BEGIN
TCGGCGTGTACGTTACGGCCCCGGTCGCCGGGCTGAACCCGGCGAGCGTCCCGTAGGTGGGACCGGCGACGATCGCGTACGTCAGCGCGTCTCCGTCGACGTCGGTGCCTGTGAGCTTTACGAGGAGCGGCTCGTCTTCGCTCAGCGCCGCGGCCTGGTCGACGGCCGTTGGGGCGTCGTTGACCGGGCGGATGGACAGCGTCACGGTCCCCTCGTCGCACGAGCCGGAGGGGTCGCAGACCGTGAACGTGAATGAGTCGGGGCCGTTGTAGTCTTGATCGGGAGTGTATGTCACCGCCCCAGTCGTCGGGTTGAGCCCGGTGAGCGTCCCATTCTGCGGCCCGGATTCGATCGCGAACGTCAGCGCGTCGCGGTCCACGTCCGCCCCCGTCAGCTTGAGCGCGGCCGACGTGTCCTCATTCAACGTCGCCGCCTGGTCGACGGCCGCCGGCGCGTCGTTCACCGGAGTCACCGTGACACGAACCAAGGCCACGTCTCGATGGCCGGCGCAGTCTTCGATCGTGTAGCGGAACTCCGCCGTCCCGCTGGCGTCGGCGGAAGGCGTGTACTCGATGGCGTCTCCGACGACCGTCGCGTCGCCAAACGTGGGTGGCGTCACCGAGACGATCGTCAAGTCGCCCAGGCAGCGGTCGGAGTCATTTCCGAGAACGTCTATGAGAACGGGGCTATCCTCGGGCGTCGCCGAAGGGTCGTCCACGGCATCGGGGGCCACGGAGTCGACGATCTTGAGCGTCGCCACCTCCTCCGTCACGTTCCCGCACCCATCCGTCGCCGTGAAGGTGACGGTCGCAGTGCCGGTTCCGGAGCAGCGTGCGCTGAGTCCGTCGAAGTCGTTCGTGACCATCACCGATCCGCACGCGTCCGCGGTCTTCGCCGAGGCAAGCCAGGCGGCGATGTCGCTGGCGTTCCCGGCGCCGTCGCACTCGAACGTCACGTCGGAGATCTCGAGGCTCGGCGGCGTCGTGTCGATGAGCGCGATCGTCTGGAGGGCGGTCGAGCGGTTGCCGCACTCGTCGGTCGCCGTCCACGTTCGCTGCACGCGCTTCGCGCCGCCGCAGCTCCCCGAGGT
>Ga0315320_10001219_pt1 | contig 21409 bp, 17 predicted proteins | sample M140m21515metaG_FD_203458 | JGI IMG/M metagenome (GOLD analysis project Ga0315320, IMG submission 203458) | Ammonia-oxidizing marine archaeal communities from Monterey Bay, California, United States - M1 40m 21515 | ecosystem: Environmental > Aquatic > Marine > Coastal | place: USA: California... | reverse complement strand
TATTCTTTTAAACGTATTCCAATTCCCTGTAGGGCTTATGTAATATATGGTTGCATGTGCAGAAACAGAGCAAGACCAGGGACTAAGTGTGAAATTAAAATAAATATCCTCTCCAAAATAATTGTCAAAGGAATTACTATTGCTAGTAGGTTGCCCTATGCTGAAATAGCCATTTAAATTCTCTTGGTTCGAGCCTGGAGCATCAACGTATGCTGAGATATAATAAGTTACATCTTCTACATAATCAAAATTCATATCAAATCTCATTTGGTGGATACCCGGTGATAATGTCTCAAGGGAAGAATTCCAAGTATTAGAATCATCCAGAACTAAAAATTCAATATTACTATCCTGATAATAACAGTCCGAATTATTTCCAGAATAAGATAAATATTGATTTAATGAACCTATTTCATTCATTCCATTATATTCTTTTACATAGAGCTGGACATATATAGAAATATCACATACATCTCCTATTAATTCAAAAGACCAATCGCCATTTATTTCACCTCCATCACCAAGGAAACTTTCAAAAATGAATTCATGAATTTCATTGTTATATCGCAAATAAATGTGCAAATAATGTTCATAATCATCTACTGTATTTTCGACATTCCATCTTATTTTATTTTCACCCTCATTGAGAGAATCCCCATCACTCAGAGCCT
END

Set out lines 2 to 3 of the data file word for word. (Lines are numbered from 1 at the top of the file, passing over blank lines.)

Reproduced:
>Ga0315320_10001219_pt1 | contig 21409 bp, 17 predicted proteins | sample M140m21515metaG_FD_203458 | JGI IMG/M metagenome (GOLD analysis project Ga0315320, IMG submission 203458) | Ammonia-oxidizing marine archaeal communities from Monterey Bay, California, United States - M1 40m 21515 | ecosystem: Environmental > Aquatic > Marine > Coastal | place: USA: California... | reverse complement strand
TATTCTTTTAAACGTATTCCAATTCCCTGTAGGGCTTATGTAATATATGGTTGCATGTGCAGAAACAGAGCAAGACCAGGGACTAAGTGTGAAATTAAAATAAATATCCTCTCCAAAATAATTGTCAAAGGAATTACTATTGCTAGTAGGTTGCCCTATGCTGAAATAGCCATTTAAATTCTCTTGGTTCGAGCCTGGAGCATCAACGTATGCTGAGATATAATAAGTTACATCTTCTACATAATCAAAATTCATATCAAATCTCATTTGGTGGATACCCGGTGATAATGTCTCAAGGGAAGAATTCCAAGTATTAGAATCATCCAGAACTAAAAATTCAATATTACTATCCTGATAATAACAGTCCGAATTATTTCCAGAATAAGATAAATATTGATTTAATGAACCTATTTCATTCATTCCATTATATTCTTTTACATAGAGCTGGACATATATAGAAATATCACATACATCTCCTATTAATTCAAAAGACCAATCGCCATTTATTTCACCTCCATCACCAAGGAAACTTTCAAAAATGAATTCATGAATTTCATTGTTATATCGCAAATAAATGTGCAAATAATGTTCATAATCATCTACTGTATTTTCGACATTCCATCTTATTTTATTTTCACCCTCATTGAGAGAATCCCCATCACTCAGAGCCT